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Tennis

Holger Rune Is The New Baby Of Men’s Tennis

Holger Rune holds the trophy in Paris.
Quality Sport Images/Getty Images

Carlos Alcaraz’s 2022 season was one long coronation, culminating in a U.S. Open win that made him the youngest world No. 1 in history and the best spectacle in the sport. But he wasn’t the 19-year-old who thrived last week at the Paris Masters. Carlitos actually retired from his quarterfinal match with an abdominal strain, but not before he was outplayed by his opponent Holger Rune, a Dane born just a week earlier than him.

Rune, who has been roughly as infamous for on-court episodes as for solid results, had heated up considerably over the last month. Nothing he’d done to date indicated he was capable of his title run in Paris, which ran through a heap of top-10 players and ended in a cold-blooded 3-6, 6-3, 7-5 defeat of Novak Djokovic in Sunday’s final. When Rune held up that Tolkein-esque tree trophy, he became the second teen in the top 10. He also bent a simple narrative. A year that mostly widened the gulf between Alcaraz and the rest of his age cohort instead concludes with the enticing possibility of future rivalries.

Paris was Rune’s fourth final in four tournaments, the end of a 19-2 blitz to close out the year. His path to the title in Paris was perhaps the most difficult in recent memory. Rune’s first opponent was the only one not ranked in the top 10—and it was still a three-time major champ. Stan Wawrinka, washed but still dangerous, got closest of any foe all week, holding three match points before Rune won in a third-set tiebreak.

In the second and third rounds Rune ushered out top-10 players Hubert Hurkacz and Andrey Rublev, both in straight sets. In the quarterfinal he faced de jure world No. 1 Alcaraz, who he soundly outhit in the first set before a shock retirement during the second set tiebreak. (Alcaraz has since withdrawn from next week’s year-end finals as well, putting a wrap on his year.) In the semifinal, Rune downed Félix Auger-Aliassime, who was at the time in the best form of any player on tour, carrying a 16-match win streak, including a win over Rune just last week in Basel.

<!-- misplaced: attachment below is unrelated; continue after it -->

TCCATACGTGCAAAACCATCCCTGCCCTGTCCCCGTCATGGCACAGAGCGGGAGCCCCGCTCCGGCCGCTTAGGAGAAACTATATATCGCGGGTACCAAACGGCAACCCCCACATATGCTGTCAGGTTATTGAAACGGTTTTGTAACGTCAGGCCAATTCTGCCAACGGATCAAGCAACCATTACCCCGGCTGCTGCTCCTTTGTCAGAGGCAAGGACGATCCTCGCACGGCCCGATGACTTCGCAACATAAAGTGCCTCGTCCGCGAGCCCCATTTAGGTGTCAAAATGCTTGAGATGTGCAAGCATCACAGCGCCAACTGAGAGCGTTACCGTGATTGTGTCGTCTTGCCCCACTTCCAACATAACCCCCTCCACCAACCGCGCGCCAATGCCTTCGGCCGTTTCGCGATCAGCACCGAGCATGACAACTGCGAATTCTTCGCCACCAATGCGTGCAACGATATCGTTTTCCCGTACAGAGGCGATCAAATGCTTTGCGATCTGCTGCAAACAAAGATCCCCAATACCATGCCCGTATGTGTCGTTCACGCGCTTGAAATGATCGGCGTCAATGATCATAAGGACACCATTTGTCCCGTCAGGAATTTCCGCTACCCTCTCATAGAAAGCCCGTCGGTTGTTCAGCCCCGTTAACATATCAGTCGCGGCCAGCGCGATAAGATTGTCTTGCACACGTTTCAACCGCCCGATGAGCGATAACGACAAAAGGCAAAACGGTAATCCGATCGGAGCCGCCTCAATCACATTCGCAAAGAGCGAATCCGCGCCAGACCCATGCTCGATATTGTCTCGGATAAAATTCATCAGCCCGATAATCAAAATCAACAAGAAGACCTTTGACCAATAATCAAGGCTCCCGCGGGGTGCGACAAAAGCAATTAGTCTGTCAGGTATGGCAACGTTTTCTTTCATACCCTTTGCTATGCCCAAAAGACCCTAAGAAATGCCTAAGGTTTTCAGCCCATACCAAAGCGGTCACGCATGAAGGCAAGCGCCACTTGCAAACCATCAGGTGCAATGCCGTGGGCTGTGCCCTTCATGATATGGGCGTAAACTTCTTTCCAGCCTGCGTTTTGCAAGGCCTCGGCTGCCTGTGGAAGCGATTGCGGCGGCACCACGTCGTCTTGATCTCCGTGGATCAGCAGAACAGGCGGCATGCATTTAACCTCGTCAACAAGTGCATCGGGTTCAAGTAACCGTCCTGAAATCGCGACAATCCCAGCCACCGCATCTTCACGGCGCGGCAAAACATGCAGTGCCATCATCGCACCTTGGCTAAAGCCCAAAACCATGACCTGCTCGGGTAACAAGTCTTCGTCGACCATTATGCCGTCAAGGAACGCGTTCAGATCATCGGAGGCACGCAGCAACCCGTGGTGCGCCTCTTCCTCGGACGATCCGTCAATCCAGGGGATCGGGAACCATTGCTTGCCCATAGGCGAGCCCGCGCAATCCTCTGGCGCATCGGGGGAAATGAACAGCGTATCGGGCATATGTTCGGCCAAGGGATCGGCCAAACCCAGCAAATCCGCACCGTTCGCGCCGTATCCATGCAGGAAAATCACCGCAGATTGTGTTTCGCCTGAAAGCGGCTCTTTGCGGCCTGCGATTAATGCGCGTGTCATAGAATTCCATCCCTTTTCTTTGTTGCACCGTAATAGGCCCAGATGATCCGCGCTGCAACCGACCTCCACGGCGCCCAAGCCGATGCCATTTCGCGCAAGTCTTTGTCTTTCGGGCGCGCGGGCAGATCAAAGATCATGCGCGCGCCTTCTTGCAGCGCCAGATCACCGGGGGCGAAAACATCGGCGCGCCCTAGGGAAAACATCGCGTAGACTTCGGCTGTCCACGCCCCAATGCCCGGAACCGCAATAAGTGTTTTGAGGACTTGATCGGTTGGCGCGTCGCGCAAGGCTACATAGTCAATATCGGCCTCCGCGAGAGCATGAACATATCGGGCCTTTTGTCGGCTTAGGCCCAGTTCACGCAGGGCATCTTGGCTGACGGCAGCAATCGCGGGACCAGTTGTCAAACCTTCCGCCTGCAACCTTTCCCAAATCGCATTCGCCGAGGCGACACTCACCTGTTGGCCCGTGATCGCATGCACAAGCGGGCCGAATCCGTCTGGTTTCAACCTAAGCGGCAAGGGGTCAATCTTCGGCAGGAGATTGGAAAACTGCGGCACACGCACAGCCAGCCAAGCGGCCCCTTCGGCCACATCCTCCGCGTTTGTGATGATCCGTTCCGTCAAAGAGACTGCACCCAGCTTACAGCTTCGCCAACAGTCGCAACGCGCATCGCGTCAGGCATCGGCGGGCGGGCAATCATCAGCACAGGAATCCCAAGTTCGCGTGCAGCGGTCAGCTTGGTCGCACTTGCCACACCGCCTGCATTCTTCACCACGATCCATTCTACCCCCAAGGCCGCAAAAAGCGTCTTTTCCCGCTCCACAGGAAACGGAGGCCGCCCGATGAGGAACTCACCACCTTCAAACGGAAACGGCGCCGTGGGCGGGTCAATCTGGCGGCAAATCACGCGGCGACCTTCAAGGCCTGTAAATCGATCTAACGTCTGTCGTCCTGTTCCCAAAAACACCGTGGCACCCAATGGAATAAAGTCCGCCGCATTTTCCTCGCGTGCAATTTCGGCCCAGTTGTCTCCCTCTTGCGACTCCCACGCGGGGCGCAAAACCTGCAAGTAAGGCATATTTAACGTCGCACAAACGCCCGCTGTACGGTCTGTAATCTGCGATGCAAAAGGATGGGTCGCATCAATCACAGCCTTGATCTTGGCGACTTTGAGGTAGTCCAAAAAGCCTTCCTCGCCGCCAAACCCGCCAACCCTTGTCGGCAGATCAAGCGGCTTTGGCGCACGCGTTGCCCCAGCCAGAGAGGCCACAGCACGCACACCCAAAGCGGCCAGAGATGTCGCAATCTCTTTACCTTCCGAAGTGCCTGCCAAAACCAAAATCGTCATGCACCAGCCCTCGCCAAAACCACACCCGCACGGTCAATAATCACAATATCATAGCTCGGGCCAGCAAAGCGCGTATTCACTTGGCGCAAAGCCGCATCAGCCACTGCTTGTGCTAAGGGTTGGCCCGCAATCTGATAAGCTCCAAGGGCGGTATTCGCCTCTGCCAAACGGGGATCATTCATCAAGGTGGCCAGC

Only the de facto world No. 1 Djokovic, technically ranked No. 8 and on a 13-match win streak, stood in Rune’s way. Djokovic sprinted through the first set in 36 minutes, and history spoke in his favor: He’s won all 30 previous Masters finals in which he won the first set. But Rune, whose balances high-risk offense and pesky defense, took the second set, proving that his backhand was worthy of cross-court exchanges with the sturdiest backhand in history. Rune broke serve late in the third, opening up a chance to serve for the championship. It was an unbearably tense service game, featuring six break-point opportunities for Djokovic, one of the rallies of the season, a nervy double-fault on match points, a couple of miscues, and some perfect execution. Despite a tinge of dubious shot selection from Djokovic, all credit is due to Rune, who was rather visibly freaking out in the home stretch, and later said he felt “my heart was almost in my brain.”

“I’m not happy that you beat me, but on the other hand I’m happy for you because I like your personality,” Djokovic said at the trophy ceremony. It’s not obvious that this opinion of Rune’s personality is widely shared. During a post-match handshake last week, Wawrinka offered Rune some elder wisdom: “My advice to you is that you stop acting like a baby on court. OK?”

It wasn’t clear what behavior in this particular match rankled Wawrinka, but the “baby” assessment is not unwarranted. It would be co-signed by Casper Ruud, who beat Rune in a spicy quarterfinal at the French Open this year, which kicked off a strange Scandinavian beef. Rune, who’d been berating his mother and team all match, came to the net and offered a dead-fish handshake in the advanced stages of decomposition. Ruud could only shake his head in disgust:

Then it was Rune’s turn to wrangle the moral high ground. He claimed after the match that Ruud had accosted him the locker room, and shouted “Ja!” in his face. Ruud’s father denied the accusation; Rune’s mother said the father couldn’t have known because the father wasn’t where it happened. Ruud himself declared it a lie and said he hoped the lying wouldn’t happen again. The fuming and shouting remains a staple of Rune’s behavior, though his most serious misstep was in June 2021, when he yelled gay slurs during a semifinal match at the Biella Challenger. Rune won the tournament and was fined 1500 euros, roughly a quarter of his total prize money.

If there’s a relative lack of excitement around Rune, compared to Alcaraz, it might have something to do with these factors, and an undeniably severe case of Resting Brat Face. There’s bound to be an irritating heel in every generation, and he might be ready to fill that vacancy.